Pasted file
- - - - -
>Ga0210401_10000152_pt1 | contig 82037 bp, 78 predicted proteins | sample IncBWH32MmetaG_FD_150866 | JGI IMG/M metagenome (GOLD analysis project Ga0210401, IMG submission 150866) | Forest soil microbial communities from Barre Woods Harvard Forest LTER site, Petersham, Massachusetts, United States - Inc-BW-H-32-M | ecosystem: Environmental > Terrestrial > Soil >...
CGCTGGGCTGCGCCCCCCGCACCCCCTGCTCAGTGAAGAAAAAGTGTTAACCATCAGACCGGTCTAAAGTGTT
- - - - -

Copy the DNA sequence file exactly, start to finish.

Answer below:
>Ga0210401_10000152_pt1 | contig 82037 bp, 78 predicted proteins | sample IncBWH32MmetaG_FD_150866 | JGI IMG/M metagenome (GOLD analysis project Ga0210401, IMG submission 150866) | Forest soil microbial communities from Barre Woods Harvard Forest LTER site, Petersham, Massachusetts, United States - Inc-BW-H-32-M | ecosystem: Environmental > Terrestrial > Soil >...
CGCTGGGCTGCGCCCCCCGCACCCCCTGCTCAGTGAAGAAAAAGTGTTAACCATCAGACCGGTCTAAAGTGTT